People need to monitor how much they spend
I am getting tired of reading and seeing on TV how the banks are ripping off customers. I work for a bank and deal with these people every single day. After looking through their accounts to see what has happened, I come across one single issue with every single customer. They do not keep track of their purchases with a check registry.
It is your responsibility to keep track of how much money you have and where you spend it. Very few customers actually overdraft their accounts but the few who do, and do it repeatedly, are going to cause problems for every other good customer. If the banks have to reform the fees they charge to people who abuse their account, then every customer is going to have to pay a monthly fee just to be able to bank. But since we seem to live in an entitlement society, I guess I should not be surprised. Stop blaming the bank because you are too lazy to write down what money you spend.
Judicial system offers far too many plea deals
On Sept. 23, The Buffalo News reported two more "plea deals possible for impaired drivers," both of whom took lives. Again our judicial system is working to grant impaired drivers the opportunity to repeat their offense, increasing the chance of injury and death for more of the innocent. While police risk their own lives to bring murderers, rapists, drunken drivers and violent bullies to justice, a court system -- sympathetic only to perpetrators -- reduces their charges.
Where is justice for the victims? Who hears their pleas? Where do they and their families find mercy? Twice victimized -- first by criminal and then by court -- the victim's death cry remains unanswered, the abused child's terror uncomforted and the tortured animal's whimpers ignored.
Renee and David Knight
Why must we pay more for conserving energy?
So, here we are, a retired couple, trying to break even in a recession. We upgraded appliances to energy-saving models, replaced incandescent bulbs with CFLs, reduced use of lights and appliances, all in the quest for energy conservation and reasonable utility costs. This effort has been partially reflected in our monthly electric bill.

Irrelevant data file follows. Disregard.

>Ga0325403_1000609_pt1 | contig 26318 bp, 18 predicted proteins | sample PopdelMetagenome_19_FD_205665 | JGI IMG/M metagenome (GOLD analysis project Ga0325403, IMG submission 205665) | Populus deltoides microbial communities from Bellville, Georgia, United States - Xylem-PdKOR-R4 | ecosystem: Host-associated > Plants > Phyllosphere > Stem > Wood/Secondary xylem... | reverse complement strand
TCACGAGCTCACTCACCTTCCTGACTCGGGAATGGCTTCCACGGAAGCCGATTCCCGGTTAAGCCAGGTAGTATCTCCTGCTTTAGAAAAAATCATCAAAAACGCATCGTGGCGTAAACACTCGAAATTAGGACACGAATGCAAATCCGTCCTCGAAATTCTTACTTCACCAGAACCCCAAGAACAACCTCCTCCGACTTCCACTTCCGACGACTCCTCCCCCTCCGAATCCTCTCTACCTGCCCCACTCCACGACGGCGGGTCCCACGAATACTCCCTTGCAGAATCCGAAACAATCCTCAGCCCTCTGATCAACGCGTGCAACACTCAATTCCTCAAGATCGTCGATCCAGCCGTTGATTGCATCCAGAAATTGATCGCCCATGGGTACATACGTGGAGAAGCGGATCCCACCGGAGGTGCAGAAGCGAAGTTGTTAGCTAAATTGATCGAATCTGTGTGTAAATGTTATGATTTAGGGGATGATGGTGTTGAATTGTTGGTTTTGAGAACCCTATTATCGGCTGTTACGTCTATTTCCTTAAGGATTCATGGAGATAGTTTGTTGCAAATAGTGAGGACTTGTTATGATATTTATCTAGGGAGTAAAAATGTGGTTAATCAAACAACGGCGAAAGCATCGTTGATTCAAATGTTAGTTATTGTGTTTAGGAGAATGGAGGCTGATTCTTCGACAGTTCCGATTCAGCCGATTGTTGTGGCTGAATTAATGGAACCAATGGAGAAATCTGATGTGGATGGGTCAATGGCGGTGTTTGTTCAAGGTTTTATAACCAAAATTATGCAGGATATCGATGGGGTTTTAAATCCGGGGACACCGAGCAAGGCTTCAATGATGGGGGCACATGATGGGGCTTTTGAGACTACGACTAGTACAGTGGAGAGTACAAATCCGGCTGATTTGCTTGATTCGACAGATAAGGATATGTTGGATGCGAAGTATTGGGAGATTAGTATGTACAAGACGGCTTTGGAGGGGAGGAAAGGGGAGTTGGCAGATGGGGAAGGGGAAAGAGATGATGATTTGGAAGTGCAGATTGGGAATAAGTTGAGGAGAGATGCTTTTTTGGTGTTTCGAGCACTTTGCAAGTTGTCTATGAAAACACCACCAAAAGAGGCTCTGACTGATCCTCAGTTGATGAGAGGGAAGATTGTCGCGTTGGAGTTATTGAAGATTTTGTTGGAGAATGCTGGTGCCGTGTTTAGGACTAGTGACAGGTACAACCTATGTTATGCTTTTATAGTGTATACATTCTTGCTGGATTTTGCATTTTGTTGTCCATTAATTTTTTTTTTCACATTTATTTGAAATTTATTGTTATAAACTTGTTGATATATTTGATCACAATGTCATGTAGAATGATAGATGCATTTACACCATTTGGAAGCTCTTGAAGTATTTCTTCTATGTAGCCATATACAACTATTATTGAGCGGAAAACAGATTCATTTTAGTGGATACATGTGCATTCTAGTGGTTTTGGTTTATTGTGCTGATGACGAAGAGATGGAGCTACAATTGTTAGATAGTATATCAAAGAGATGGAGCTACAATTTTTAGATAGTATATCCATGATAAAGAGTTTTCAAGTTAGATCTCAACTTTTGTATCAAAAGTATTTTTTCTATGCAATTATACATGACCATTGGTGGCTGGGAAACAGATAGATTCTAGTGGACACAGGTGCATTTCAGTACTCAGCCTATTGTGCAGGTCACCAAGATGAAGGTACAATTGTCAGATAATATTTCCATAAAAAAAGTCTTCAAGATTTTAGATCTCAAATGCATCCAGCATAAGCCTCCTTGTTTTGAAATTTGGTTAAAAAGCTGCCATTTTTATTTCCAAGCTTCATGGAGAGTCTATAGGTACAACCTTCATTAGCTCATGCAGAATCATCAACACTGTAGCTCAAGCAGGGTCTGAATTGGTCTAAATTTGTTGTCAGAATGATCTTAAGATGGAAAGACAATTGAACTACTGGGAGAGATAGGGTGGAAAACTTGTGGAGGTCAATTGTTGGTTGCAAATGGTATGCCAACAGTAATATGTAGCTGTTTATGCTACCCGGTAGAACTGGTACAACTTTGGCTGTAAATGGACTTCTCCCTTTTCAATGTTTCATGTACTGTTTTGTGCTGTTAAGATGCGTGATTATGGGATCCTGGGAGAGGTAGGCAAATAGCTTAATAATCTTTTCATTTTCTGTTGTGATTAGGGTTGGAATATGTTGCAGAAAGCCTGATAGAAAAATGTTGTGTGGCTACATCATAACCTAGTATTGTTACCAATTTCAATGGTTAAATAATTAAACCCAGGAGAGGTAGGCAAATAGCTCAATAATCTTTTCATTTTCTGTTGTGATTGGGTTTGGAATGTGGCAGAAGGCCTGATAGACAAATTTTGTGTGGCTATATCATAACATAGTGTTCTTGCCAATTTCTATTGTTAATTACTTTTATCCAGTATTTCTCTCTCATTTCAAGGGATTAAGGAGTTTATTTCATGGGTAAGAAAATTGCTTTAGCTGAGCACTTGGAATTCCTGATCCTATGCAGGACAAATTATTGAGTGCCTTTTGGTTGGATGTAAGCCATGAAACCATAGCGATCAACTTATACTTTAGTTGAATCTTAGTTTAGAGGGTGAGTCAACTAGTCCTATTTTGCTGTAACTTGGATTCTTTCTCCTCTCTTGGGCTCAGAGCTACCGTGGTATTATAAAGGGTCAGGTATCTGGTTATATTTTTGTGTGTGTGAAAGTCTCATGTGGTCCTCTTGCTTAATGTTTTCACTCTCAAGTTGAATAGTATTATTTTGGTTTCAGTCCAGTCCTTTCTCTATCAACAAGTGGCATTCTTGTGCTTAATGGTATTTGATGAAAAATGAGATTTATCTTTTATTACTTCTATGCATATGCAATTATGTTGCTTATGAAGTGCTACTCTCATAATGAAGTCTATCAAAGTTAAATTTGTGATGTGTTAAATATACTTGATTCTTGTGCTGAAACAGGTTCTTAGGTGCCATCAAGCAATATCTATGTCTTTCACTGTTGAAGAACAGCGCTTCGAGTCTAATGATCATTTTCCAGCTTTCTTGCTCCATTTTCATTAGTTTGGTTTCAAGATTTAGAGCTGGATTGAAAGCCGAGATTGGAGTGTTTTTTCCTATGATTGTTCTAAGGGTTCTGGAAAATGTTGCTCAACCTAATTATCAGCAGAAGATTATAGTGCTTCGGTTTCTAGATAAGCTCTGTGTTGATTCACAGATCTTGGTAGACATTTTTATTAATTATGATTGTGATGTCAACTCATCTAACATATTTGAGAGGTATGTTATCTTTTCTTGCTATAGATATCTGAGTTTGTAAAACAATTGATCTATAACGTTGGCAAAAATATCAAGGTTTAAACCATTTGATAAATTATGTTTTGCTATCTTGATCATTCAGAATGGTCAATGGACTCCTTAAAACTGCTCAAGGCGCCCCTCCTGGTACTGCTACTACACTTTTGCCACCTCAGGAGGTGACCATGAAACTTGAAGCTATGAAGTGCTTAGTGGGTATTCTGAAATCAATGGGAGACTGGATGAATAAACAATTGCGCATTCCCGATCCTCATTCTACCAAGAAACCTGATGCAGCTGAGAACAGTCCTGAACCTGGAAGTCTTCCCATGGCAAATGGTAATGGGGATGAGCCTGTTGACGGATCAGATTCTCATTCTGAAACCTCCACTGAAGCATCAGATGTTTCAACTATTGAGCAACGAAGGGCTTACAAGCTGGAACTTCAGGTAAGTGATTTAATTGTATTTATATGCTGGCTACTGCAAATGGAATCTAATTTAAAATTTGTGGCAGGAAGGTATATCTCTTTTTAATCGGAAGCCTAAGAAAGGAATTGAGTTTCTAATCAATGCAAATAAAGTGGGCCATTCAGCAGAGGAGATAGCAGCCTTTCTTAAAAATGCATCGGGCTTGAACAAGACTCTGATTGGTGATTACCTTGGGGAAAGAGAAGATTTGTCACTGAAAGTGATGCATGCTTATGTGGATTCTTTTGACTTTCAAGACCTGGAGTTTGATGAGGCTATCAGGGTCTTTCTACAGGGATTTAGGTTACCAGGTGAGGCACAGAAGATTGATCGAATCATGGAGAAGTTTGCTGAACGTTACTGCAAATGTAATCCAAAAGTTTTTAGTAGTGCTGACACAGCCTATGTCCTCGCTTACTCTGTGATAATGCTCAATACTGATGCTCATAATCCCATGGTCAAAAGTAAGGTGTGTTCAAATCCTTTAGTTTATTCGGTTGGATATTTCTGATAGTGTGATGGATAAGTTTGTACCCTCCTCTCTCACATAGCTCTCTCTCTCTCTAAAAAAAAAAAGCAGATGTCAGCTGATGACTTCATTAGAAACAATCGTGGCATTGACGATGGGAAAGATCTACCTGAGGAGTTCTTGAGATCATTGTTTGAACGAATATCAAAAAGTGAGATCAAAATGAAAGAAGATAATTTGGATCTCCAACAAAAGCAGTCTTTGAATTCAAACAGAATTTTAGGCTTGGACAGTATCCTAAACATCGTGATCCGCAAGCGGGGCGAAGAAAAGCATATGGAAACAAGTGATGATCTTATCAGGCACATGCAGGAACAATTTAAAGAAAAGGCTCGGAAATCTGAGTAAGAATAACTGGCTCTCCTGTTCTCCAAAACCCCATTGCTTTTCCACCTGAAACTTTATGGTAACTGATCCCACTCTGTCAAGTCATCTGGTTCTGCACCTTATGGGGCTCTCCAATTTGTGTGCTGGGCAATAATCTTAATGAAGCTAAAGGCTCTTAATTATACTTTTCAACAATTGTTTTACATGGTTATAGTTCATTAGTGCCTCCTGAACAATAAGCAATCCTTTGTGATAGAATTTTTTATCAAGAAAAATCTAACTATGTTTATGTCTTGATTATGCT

When our bill is estimated, the computer still thinks we have that old upright freezer that ran for 10 hours a day and we pay 13 to 15 cents per KWH. When our bill is actually read, the computer says, "Were you away all month? You didn't use much." We are then charged 22 to 25 cents per KWH for this reduced usage. If this is the benefit of energy conservation, I missed something in school. Now, bam, NYSEG needs to raise rates by 18 percent.
Thousands of us have listened to the exhortations of politicians and "experts" and followed NYSEG's guidelines for energy savings. Where is the evidence that the utility monopolies have done the same? We never were executives at big companies or had corner offices so we don't get the "performance" bonuses they are guaranteed. Maybe if we had, we could afford to make political donations to various legislators so that our needs would receive a friendlier reception. Is it any wonder that we feel abused and ignored by the people elected to defend us? It's time for more of us to speak out.